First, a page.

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Interference and diffraction of light

  1. Sep 7, 2004 #1
    Why is it impossible to observe an interference pattern from two adjacent incandescent globes?

    What is meant by coherant light- and how would you describe two ways of producing it?
     
  2. jcsd
  3. Sep 7, 2004 #2

    Coherent light can be defiened intuitively as very ordened and structured light. I mean than the wave representing the light does not really change it's properties like fasedifferences with respect to other lightwaves e.a.

    The best known example is the laser.

    An Incoherent lightsource has no order, this means that the waves propagate in different directions with all kinds of phasedifferences between the various waves. Coherent sources like the laser-resonator make sure that you get one light-wave-packet that is very ordened. All the constituant waves that make up the laser-light all vibrate in the same way, with the same constant phase-differences with respect to eachother.


    I don't get your first question though ??? What do you mean

    regards
    marlon
     
  4. Sep 7, 2004 #3
    I think chisai_tam meant : why no interference form two different sources ? If this is the case, you answered already : two different sources cannot be coherent.

    By the way : welcome to you chisai_tam.
     
  5. Sep 7, 2004 #4

    True story, shuman, eeuhh, i mean humanino. Forgot you wanna be a boson-like character , meating as much superpartners as possible at once...

    regards
    marlon, two times academy-award-winner
     
  6. Sep 7, 2004 #5
    What's the academy award about Brando :tongue2:
     
  7. Sep 7, 2004 #6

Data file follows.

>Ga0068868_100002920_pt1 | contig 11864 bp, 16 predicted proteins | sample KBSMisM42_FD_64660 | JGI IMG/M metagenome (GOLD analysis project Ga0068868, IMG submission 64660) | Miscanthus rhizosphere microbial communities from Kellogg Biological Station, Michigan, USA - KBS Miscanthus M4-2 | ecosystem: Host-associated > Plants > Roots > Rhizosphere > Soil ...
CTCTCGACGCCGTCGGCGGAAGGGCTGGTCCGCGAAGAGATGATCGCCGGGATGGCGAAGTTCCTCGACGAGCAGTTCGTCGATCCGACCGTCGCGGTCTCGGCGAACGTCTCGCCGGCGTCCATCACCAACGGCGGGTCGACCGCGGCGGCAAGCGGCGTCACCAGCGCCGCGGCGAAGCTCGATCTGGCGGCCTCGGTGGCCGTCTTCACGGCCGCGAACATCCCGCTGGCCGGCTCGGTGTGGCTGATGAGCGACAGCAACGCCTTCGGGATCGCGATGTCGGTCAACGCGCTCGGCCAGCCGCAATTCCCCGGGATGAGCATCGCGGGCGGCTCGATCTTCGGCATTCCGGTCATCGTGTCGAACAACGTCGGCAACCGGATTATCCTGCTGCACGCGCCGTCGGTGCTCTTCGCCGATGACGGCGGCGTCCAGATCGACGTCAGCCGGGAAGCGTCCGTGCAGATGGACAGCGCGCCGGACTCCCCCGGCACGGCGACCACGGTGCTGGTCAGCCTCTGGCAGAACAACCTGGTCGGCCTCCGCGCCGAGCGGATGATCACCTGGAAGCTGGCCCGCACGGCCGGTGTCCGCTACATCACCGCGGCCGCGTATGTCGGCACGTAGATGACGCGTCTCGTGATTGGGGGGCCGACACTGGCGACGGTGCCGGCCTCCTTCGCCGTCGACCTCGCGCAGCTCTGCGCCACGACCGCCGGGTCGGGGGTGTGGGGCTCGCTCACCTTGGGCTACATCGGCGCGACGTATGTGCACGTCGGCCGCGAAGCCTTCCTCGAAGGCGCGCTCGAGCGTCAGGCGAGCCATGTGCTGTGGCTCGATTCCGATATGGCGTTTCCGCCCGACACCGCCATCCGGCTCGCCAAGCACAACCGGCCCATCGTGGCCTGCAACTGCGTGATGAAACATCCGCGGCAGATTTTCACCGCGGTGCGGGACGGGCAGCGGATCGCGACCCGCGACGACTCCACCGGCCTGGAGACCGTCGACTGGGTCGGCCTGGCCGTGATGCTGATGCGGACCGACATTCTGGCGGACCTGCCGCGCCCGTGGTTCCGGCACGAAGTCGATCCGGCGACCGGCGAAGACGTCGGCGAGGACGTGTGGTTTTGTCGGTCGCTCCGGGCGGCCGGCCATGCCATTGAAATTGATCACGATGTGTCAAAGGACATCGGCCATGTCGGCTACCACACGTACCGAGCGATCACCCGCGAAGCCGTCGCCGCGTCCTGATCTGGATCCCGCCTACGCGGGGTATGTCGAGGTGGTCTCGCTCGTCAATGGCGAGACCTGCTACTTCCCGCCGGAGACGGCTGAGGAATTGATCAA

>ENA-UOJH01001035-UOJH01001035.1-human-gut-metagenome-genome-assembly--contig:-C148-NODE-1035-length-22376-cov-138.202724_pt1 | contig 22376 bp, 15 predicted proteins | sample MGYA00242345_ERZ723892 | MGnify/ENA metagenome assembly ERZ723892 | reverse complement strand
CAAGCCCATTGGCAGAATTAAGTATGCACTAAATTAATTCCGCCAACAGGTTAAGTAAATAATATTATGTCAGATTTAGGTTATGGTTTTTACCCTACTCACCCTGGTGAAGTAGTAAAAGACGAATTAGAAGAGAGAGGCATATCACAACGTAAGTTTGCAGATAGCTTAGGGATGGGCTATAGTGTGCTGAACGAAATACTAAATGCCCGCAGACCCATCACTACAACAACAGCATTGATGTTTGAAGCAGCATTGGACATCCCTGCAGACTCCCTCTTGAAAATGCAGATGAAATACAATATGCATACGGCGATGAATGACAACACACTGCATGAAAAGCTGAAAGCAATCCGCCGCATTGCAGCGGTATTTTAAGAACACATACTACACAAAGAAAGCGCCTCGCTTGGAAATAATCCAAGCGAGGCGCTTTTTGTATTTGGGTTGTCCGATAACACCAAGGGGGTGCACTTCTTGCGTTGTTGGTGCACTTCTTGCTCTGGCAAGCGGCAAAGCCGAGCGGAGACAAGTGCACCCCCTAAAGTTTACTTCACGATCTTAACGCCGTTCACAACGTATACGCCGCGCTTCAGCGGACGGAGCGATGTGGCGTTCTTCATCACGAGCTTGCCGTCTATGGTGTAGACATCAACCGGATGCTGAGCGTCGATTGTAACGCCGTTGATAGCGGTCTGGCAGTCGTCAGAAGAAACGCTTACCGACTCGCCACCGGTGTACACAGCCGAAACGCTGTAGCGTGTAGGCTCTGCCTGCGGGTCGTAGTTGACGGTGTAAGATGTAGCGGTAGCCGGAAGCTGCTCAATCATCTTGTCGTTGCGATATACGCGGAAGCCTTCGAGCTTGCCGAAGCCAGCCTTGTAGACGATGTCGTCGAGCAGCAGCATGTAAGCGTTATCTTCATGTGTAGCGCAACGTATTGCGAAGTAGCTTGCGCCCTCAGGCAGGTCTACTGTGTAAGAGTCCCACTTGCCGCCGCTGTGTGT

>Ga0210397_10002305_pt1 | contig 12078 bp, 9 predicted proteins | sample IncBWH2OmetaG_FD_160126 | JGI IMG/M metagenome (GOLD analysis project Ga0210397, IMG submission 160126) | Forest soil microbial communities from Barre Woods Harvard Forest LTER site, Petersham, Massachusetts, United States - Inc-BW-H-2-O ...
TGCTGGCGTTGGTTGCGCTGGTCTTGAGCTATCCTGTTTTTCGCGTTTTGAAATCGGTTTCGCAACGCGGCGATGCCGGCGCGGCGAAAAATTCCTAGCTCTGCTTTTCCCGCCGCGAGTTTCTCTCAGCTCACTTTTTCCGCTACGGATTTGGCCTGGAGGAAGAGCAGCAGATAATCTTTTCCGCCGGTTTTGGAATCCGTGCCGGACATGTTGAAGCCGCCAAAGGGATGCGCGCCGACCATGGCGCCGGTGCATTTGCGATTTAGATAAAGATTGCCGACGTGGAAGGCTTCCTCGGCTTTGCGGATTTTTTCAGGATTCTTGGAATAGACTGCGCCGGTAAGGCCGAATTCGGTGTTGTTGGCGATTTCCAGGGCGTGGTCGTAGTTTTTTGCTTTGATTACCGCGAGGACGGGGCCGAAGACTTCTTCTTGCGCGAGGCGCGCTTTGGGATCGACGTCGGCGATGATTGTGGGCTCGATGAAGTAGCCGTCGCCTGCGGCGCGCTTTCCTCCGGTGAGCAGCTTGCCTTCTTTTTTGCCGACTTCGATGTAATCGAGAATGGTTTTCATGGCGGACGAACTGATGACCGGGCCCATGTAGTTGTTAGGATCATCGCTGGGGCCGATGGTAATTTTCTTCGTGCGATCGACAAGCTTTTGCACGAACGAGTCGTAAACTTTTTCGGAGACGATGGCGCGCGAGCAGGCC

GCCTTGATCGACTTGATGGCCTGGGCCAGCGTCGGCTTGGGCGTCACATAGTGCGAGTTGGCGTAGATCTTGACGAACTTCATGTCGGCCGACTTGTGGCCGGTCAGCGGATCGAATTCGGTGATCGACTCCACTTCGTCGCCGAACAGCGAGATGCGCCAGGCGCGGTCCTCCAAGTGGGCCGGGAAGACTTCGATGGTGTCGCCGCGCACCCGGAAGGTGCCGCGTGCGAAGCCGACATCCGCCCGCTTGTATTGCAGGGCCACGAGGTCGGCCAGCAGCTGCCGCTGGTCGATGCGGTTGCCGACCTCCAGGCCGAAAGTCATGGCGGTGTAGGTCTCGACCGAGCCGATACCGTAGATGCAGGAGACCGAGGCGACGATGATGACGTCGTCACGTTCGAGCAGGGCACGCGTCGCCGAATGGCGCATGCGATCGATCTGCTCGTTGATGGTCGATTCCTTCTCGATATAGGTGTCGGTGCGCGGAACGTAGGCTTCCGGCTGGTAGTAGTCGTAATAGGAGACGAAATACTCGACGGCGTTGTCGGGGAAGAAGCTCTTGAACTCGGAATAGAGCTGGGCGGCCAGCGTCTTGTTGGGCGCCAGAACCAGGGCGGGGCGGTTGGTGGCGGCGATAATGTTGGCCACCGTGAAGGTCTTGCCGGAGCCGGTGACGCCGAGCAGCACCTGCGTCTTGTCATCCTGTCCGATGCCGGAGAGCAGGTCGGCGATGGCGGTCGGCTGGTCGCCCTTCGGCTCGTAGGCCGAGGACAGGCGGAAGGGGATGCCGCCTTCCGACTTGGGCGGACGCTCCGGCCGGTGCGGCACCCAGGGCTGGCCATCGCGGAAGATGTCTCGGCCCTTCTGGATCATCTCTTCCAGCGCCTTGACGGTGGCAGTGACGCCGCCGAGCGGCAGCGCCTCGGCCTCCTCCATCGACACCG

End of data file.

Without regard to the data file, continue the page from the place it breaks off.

What do you mean ????

    Brando won two oscars for Over the Waterfront and The Godfather

    regads
    marlon corleone
     
  8. Sep 7, 2004 #7

    HallsofIvy

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    "Coherent" light is light that consists of one specific wave length (in practice, a limited range of frequency). For example, burning salt produces a "yellow" flame because almost all of the light produced is in a narrow range of "yellow" frequencies.
    A "neon" light will produce light in the spectrum of neon- still fairly limited.

    In order to see interference (over more than, say, a millionth of a second!) you must have two waves of the frequency but slightly out of phase. Having light of many different wave lengths will obscure the phenomenon.
     
  9. Sep 7, 2004 #8
    Yes he did. I was teasing you. I like too this great actor. Did not he die recently by the way :uhh:

    pacino :biggrin:
     
  10. Sep 7, 2004 #9
    I am not certain this is very accurate Hallsoflvy. I think the well-defined wavelength is necessary. But still, you cannot make two different laser at the same color interfere. The coherence is
    1 in time
    2 in space

    A coherent source emits bunchs of light, with a certain time and space extension. If for instance you separate a laser light in two beams, and try to make interferences, you cannot have a too large difference between the two paths, because that would spoil time coherence.
     
  11. Sep 7, 2004 #10
    wikipedia will tell it better than I do.
     
  12. Sep 7, 2004 #11

    I also think this is wrong.

    You are mixing things up. You are referring to monochromatic-light...
    You don't need light that is completely monochromatic in order for it to be coherent.

    Indeed, Wikipedia gives a nice review of the different types of coherence.


    regards
    marlon
     
    Last edited: Sep 7, 2004
  13. Sep 7, 2004 #12
    Yes, I also believe monochromaticity is not required. Although, the coherent sources I know are all monochromatic.
    EDIT : so I was wrong when I said "well-defined wavelength is necessary"
     
  14. Sep 7, 2004 #13
    Brando passed away on the first of july 2004, the day of my last exam !!!

    This is not coincidence !!!


    regards
    marlon
     
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